Much of the coverage of the petrol wars today – including an entirely misleading headline in The Australian about Rudd “twisting” ACCC views – misses or ignores the underlying tactical shifts going on on both sides.

Undoubtedly the Government is under pressure on the issue. In particular, the Ferguson leak reveals that everything ain’t right in the Government, especially when it isn’t clear who benefited from the leak other than Brendan Nelson. Hint to the Prime Minister’s office – leaks by public servants are few and far between, but when you leave in place senior bureaucrats who enthusiastically served the previous Government, don’t be surprised if there is the odd dribble here and there.

But the issue didn’t run entirely smoothly for the Opposition yesterday. They bowled up eight questions, all to Rudd, on petrol prices, and didn’t get anywhere. You can tell, because they resorted to a censure motion in order to get a soundbite for the evening news. But the most interesting performance came from Assistant Treasurer Chris Bowen.

Bowen may look and sound like a good stiff breeze would knock him over, but he homed in on the issue of consumer empowerment that is, for all its failings, at the heart of the FuelWatch proposal. “It is time for the opposition to indicate whether they will stand with motorists against anticompetitive conduct or stand with those with vested interests,” he said, explaining that oil companies and petrol stations share pricing information that consumers aren’t currently permitted to see.

It took the Opposition a while to realise that Bowen was leading a flanking manoeuvre on this issue, and moved last night to shore up its defences, indicating that it would not be opposing the information-sharing aspect of FuelWatch, but would block the requirement for petrol stations to maintain their prices.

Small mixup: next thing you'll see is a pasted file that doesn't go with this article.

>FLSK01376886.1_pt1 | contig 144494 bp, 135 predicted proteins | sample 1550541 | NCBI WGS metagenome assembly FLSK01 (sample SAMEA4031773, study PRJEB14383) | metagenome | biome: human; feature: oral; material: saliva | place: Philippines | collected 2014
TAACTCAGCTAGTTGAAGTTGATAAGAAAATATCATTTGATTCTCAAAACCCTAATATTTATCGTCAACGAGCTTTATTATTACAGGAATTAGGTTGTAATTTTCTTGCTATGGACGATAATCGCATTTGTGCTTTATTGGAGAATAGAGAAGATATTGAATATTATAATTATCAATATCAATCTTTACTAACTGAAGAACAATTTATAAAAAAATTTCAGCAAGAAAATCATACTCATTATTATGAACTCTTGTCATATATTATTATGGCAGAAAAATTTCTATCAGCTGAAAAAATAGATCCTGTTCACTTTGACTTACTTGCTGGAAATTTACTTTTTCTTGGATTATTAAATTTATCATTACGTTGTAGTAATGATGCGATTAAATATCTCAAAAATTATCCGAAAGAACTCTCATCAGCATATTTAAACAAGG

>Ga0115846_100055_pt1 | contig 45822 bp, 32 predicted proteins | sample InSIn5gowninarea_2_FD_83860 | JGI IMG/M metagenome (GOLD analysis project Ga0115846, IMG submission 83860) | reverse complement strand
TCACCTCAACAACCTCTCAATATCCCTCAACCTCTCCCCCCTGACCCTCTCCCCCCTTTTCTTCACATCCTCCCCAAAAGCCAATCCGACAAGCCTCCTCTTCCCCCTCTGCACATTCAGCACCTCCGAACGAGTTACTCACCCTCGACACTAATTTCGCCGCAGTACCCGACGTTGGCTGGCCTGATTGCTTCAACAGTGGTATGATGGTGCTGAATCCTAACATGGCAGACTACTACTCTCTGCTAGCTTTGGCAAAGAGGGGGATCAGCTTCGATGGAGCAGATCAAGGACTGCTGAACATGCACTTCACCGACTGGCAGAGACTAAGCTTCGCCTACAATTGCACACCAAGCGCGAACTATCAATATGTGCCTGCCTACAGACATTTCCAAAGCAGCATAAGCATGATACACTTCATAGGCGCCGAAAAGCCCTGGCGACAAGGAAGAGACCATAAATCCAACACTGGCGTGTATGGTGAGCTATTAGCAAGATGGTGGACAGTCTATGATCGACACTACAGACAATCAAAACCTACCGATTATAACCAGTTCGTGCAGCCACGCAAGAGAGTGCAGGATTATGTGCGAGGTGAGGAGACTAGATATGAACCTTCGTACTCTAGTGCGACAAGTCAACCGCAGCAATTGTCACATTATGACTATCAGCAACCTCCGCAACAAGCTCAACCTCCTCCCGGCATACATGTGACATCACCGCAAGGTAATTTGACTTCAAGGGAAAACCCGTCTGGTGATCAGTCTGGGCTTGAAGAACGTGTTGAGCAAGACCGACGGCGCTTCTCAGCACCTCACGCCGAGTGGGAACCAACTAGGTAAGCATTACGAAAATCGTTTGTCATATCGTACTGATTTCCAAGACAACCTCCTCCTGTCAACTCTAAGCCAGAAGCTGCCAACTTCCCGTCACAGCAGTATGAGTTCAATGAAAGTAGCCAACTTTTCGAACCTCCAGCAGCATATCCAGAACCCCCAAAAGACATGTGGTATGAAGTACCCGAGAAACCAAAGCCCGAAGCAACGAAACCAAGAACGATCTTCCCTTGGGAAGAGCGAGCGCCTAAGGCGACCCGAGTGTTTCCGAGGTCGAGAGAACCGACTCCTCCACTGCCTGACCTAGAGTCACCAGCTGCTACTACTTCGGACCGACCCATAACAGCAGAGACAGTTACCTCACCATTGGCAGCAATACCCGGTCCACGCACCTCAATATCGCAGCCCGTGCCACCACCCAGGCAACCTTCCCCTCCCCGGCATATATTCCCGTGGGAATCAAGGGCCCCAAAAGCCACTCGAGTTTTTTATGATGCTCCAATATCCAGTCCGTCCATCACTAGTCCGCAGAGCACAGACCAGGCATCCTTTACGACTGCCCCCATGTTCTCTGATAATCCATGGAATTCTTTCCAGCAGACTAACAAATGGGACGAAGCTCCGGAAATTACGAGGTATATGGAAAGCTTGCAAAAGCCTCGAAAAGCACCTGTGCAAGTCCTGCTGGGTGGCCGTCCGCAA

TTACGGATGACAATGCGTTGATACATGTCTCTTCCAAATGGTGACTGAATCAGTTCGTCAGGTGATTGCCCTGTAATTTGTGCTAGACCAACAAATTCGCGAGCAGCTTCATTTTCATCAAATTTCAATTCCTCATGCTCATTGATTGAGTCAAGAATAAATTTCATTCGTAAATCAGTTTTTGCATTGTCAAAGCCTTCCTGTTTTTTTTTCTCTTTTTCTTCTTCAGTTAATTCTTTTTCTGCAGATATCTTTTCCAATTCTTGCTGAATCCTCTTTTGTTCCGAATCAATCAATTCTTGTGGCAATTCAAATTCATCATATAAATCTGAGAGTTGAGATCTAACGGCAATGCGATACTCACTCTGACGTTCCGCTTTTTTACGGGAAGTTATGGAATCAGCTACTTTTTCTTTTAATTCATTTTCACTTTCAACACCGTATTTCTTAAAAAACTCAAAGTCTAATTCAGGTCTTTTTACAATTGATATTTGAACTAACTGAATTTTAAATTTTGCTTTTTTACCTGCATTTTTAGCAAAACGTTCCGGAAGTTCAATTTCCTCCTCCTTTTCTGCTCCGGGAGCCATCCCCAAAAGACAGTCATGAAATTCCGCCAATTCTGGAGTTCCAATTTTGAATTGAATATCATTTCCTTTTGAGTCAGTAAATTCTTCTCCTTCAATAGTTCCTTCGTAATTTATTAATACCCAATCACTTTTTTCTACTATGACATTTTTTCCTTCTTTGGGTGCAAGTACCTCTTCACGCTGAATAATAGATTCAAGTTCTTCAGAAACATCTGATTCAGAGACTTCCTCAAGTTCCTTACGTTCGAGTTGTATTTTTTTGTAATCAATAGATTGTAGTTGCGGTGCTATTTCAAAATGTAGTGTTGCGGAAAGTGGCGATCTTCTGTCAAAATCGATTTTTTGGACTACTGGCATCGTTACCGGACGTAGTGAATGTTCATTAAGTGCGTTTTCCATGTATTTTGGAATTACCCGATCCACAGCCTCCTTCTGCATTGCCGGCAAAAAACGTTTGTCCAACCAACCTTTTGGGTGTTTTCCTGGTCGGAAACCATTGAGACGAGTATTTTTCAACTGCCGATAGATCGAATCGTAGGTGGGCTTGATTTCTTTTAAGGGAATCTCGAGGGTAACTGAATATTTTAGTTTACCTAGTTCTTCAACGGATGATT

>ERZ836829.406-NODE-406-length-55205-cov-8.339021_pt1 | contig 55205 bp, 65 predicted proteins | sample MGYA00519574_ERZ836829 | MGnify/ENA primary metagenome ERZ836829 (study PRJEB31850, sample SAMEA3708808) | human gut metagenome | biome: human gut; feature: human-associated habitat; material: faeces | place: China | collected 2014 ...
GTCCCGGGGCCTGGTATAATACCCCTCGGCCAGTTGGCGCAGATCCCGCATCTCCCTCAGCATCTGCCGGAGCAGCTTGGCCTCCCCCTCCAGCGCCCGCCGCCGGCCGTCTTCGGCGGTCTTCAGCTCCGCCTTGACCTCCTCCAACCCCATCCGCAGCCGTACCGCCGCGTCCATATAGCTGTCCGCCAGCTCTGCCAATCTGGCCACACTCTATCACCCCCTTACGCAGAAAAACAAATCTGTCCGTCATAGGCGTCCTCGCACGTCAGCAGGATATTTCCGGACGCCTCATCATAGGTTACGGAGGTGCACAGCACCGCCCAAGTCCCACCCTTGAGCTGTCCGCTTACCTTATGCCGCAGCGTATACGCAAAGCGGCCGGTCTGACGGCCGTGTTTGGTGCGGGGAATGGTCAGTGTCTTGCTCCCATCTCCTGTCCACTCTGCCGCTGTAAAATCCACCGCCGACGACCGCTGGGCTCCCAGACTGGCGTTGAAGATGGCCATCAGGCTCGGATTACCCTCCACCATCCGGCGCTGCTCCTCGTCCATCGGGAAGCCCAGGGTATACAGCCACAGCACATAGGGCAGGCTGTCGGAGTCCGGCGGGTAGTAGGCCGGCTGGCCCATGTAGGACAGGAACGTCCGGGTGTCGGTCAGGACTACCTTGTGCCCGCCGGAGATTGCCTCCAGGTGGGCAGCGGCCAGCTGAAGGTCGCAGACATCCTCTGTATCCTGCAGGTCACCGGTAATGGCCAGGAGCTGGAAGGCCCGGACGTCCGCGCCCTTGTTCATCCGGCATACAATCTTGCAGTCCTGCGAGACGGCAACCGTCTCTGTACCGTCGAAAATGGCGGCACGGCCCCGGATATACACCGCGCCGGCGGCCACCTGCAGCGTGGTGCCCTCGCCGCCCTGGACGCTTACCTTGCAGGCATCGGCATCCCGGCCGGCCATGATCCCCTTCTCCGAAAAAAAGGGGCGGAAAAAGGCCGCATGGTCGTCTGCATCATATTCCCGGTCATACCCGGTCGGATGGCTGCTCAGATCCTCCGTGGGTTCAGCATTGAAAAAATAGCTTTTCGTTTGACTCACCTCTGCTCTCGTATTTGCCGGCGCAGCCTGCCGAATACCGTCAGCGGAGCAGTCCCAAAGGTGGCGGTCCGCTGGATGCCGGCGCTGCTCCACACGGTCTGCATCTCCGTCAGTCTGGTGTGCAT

That’s not a full solution – the Government won’t let the Opposition pick and choose which bits of FuelWatch to support, and the whole point of enabling consumers to know what petrol prices are is missed if retailers can change them between the time they log on to the ACCC site and the time they get to the bowser (although, why 24 hours is the default period, rather than 12 or 6, isn’t clear). Expect the Government to keep emphasising the consumer angle in its defence of FuelWatch. It’s the best thing it has going for it.

Fortunately, the stench of petrol fumes has heralded the return of Emo Man in Brendan Nelson. EM has been in hiding for a few weeks, but he returned with a vengeance yesterday in a vintage performance in the censure debate by Nelson:

For those of us who live in the real world, tonight, Tuesday night, in every part of the country except Western Australia there will be queues of motorists up to half a kilometre long outside petrol stations… they will be there in their 20-year-old Mitsubishis, they will be there in their 10 year old Commodores with three kids in the back seat and they will be there in their Taragos with a wheelchair in the back… these are the men and women who are making decisions about whether they are going to buy processed sausages or chops…

Watch the video here, as Julie Bishop feeds Emo Man the Tarago line.

Oh the humanity! Wheelchairs! Twenty-year-old Mitsubishis! Processed sausages!

Hang on, what are processed sausages? Or for that matter unprocessed sausages? And, um, if this is so bad, isn’t it good that it’s not happening in Western Australia? I’m confused. Joe Hockey was so gobsmacked at this stuff he forgot to nod.

Nelson also issued a “we warn the Tsar” style demand that, should the Government eventually decide to remove the vicious “tax on a tax” GST on petrol, they must not raise other taxes to cover the cost. More magic pudding-itis.

This, and Nelson’s attempt to sew-up the meat-loving, wheelchair-using, fecund Mitsubishi owner vote, is only the most extreme end of the petrol madness that has overcome our political class. Heaven help anyone who dares to point out that motorists have, for generations, been being subsidised by the community for the congestion and pollution externalities they inflict on it.

Or, better yet, note that rising petrol prices are a brilliant way to both encourage the search for more oil and – for people with a perspective longer than the next five minutes – encourage greater fuel efficiency and the search for alternative fuel sources.

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Peter Fray
Peter Fray
Editor-in-chief of Crikey
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